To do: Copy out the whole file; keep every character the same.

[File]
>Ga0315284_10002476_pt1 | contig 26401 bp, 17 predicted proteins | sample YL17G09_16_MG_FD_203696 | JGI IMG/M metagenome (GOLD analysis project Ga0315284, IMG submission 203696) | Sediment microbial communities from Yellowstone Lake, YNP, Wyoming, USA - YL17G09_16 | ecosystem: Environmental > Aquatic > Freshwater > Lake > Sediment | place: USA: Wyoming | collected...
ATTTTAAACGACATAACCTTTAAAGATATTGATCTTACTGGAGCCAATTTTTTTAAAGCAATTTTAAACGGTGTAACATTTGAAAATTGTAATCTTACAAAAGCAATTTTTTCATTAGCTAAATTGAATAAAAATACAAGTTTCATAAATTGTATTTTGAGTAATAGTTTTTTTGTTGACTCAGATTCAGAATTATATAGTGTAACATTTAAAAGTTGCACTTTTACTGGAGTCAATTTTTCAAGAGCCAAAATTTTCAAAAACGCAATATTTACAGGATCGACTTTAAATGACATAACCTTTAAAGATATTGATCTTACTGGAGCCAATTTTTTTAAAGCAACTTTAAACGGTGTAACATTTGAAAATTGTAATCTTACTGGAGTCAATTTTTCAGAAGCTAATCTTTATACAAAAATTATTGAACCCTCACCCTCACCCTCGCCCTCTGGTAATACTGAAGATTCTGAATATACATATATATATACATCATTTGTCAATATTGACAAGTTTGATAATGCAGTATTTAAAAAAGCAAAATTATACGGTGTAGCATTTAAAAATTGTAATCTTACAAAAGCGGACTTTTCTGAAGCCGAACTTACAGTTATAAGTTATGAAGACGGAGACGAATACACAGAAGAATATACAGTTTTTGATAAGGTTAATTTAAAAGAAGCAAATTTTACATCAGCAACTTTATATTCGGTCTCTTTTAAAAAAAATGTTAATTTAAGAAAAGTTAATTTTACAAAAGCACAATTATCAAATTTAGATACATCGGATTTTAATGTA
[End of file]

>Ga0315284_10002476_pt1 | contig 26401 bp, 17 predicted proteins | sample YL17G09_16_MG_FD_203696 | JGI IMG/M metagenome (GOLD analysis project Ga0315284, IMG submission 203696) | Sediment microbial communities from Yellowstone Lake, YNP, Wyoming, USA - YL17G09_16 | ecosystem: Environmental > Aquatic > Freshwater > Lake > Sediment | place: USA: Wyoming | collected...
ATTTTAAACGACATAACCTTTAAAGATATTGATCTTACTGGAGCCAATTTTTTTAAAGCAATTTTAAACGGTGTAACATTTGAAAATTGTAATCTTACAAAAGCAATTTTTTCATTAGCTAAATTGAATAAAAATACAAGTTTCATAAATTGTATTTTGAGTAATAGTTTTTTTGTTGACTCAGATTCAGAATTATATAGTGTAACATTTAAAAGTTGCACTTTTACTGGAGTCAATTTTTCAAGAGCCAAAATTTTCAAAAACGCAATATTTACAGGATCGACTTTAAATGACATAACCTTTAAAGATATTGATCTTACTGGAGCCAATTTTTTTAAAGCAACTTTAAACGGTGTAACATTTGAAAATTGTAATCTTACTGGAGTCAATTTTTCAGAAGCTAATCTTTATACAAAAATTATTGAACCCTCACCCTCACCCTCGCCCTCTGGTAATACTGAAGATTCTGAATATACATATATATATACATCATTTGTCAATATTGACAAGTTTGATAATGCAGTATTTAAAAAAGCAAAATTATACGGTGTAGCATTTAAAAATTGTAATCTTACAAAAGCGGACTTTTCTGAAGCCGAACTTACAGTTATAAGTTATGAAGACGGAGACGAATACACAGAAGAATATACAGTTTTTGATAAGGTTAATTTAAAAGAAGCAAATTTTACATCAGCAACTTTATATTCGGTCTCTTTTAAAAAAAATGTTAATTTAAGAAAAGTTAATTTTACAAAAGCACAATTATCAAATTTAGATACATCGGATTTTAATGTA